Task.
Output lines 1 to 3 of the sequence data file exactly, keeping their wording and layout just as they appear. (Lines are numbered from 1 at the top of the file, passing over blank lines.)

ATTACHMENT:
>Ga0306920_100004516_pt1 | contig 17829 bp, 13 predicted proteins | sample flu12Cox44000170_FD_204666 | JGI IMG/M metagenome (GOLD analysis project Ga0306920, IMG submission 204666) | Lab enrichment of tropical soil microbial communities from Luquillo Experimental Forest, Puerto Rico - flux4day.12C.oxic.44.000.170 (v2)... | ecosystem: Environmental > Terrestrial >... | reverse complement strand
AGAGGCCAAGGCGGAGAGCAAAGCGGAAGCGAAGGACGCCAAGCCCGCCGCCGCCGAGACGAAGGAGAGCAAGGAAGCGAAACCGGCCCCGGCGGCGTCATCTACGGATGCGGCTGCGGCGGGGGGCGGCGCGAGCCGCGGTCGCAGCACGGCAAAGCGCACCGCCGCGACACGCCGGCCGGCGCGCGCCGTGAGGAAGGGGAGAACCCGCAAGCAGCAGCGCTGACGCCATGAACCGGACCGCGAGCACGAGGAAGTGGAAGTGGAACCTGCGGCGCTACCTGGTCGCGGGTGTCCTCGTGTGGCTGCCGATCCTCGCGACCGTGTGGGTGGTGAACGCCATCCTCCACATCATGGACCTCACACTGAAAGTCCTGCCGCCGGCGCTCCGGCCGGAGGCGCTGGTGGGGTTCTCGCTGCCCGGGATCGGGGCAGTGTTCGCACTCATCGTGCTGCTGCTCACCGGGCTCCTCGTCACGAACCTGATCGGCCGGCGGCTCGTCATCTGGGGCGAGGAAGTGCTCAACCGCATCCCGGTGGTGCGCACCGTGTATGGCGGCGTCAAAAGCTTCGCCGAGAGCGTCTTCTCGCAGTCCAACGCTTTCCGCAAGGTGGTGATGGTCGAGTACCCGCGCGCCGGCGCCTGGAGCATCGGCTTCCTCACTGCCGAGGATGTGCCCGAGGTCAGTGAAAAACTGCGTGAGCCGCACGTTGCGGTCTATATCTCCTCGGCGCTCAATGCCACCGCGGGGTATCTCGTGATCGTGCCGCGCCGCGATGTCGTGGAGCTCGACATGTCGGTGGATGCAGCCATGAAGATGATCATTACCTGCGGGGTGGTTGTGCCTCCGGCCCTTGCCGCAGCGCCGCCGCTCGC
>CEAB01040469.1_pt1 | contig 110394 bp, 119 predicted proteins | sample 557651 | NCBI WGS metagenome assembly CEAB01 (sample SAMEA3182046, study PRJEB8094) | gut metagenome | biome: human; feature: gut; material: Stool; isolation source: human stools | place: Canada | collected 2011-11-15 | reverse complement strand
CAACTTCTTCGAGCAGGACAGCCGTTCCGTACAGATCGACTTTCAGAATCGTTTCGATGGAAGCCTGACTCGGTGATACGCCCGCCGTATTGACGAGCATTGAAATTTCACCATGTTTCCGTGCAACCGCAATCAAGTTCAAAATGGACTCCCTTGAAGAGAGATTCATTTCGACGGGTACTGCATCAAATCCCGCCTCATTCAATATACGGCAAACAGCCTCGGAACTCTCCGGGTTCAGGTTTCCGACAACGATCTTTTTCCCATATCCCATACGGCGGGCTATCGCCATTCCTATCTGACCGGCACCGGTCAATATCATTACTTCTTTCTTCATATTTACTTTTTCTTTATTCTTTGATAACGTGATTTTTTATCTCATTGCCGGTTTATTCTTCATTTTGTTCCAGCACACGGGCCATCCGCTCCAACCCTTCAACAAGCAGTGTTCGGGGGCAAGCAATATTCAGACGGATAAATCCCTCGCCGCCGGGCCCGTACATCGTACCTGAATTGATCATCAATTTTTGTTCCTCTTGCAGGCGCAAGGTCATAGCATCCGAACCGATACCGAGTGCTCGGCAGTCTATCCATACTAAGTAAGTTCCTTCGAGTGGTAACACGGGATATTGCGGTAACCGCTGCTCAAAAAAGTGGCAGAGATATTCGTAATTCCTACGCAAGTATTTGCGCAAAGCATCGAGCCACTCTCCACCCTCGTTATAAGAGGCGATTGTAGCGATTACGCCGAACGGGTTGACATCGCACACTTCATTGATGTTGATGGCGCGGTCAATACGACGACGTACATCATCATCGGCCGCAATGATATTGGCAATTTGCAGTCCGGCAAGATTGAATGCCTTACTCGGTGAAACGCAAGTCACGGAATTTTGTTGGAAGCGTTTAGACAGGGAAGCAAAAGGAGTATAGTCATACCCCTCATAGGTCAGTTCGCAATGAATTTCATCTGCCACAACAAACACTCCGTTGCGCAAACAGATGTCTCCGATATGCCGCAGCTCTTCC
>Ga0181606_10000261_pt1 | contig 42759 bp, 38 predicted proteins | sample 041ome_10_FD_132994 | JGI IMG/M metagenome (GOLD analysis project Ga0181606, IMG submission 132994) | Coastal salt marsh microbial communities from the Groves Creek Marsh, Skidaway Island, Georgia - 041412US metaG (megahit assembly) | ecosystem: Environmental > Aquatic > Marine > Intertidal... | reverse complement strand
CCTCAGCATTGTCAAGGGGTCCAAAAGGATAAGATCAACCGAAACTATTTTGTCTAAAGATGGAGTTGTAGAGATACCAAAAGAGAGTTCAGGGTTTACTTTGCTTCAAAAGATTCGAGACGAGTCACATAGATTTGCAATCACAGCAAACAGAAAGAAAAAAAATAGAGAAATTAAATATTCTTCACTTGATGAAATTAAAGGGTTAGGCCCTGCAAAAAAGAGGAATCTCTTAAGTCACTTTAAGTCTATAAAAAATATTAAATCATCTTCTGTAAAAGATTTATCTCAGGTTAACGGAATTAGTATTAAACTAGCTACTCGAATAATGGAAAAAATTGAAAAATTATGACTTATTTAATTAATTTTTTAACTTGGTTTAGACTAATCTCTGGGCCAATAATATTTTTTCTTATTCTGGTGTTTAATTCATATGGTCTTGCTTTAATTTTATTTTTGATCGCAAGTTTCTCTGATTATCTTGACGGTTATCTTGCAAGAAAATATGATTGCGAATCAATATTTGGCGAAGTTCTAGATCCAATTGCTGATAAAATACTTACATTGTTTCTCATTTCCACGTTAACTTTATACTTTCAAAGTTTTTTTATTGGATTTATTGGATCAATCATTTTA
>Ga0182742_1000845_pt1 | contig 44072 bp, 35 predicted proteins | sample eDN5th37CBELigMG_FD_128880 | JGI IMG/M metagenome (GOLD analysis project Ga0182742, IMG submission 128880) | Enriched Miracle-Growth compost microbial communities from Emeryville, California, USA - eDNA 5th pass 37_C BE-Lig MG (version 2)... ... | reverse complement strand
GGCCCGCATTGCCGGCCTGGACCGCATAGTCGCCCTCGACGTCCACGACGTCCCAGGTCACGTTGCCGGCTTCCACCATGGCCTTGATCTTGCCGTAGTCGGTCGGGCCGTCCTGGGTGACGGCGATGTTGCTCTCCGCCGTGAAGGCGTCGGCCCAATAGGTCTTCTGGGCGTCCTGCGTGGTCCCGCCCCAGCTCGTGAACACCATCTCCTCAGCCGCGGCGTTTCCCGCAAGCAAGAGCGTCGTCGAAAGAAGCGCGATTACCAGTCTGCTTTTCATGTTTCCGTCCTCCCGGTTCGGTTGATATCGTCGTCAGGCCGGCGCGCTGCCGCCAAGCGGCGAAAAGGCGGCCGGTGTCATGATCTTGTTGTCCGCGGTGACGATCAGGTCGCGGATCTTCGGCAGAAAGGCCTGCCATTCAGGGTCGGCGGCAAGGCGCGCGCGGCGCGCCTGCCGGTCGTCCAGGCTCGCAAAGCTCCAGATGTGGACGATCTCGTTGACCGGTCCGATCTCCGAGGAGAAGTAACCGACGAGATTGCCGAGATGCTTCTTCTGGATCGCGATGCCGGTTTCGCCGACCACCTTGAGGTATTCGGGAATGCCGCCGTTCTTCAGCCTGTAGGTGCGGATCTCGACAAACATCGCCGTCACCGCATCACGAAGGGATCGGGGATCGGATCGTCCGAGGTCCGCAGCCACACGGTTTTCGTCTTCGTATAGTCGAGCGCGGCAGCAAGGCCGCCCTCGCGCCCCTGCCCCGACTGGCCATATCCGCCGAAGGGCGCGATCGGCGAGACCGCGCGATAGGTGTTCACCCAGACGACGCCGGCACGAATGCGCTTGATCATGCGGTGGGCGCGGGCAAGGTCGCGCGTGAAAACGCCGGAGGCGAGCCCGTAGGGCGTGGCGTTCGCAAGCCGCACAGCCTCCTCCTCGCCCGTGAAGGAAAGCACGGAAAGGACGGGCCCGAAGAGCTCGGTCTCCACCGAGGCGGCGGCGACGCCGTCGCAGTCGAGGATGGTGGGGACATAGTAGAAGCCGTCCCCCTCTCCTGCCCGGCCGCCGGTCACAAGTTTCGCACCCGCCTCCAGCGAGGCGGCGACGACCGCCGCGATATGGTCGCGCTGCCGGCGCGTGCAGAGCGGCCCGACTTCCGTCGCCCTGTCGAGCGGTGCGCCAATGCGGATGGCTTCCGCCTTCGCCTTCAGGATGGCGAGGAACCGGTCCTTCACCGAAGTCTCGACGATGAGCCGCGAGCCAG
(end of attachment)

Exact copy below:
>Ga0306920_100004516_pt1 | contig 17829 bp, 13 predicted proteins | sample flu12Cox44000170_FD_204666 | JGI IMG/M metagenome (GOLD analysis project Ga0306920, IMG submission 204666) | Lab enrichment of tropical soil microbial communities from Luquillo Experimental Forest, Puerto Rico - flux4day.12C.oxic.44.000.170 (v2)... | ecosystem: Environmental > Terrestrial >... | reverse complement strand
AGAGGCCAAGGCGGAGAGCAAAGCGGAAGCGAAGGACGCCAAGCCCGCCGCCGCCGAGACGAAGGAGAGCAAGGAAGCGAAACCGGCCCCGGCGGCGTCATCTACGGATGCGGCTGCGGCGGGGGGCGGCGCGAGCCGCGGTCGCAGCACGGCAAAGCGCACCGCCGCGACACGCCGGCCGGCGCGCGCCGTGAGGAAGGGGAGAACCCGCAAGCAGCAGCGCTGACGCCATGAACCGGACCGCGAGCACGAGGAAGTGGAAGTGGAACCTGCGGCGCTACCTGGTCGCGGGTGTCCTCGTGTGGCTGCCGATCCTCGCGACCGTGTGGGTGGTGAACGCCATCCTCCACATCATGGACCTCACACTGAAAGTCCTGCCGCCGGCGCTCCGGCCGGAGGCGCTGGTGGGGTTCTCGCTGCCCGGGATCGGGGCAGTGTTCGCACTCATCGTGCTGCTGCTCACCGGGCTCCTCGTCACGAACCTGATCGGCCGGCGGCTCGTCATCTGGGGCGAGGAAGTGCTCAACCGCATCCCGGTGGTGCGCACCGTGTATGGCGGCGTCAAAAGCTTCGCCGAGAGCGTCTTCTCGCAGTCCAACGCTTTCCGCAAGGTGGTGATGGTCGAGTACCCGCGCGCCGGCGCCTGGAGCATCGGCTTCCTCACTGCCGAGGATGTGCCCGAGGTCAGTGAAAAACTGCGTGAGCCGCACGTTGCGGTCTATATCTCCTCGGCGCTCAATGCCACCGCGGGGTATCTCGTGATCGTGCCGCGCCGCGATGTCGTGGAGCTCGACATGTCGGTGGATGCAGCCATGAAGATGATCATTACCTGCGGGGTGGTTGTGCCTCCGGCCCTTGCCGCAGCGCCGCCGCTCGC
>CEAB01040469.1_pt1 | contig 110394 bp, 119 predicted proteins | sample 557651 | NCBI WGS metagenome assembly CEAB01 (sample SAMEA3182046, study PRJEB8094) | gut metagenome | biome: human; feature: gut; material: Stool; isolation source: human stools | place: Canada | collected 2011-11-15 | reverse complement strand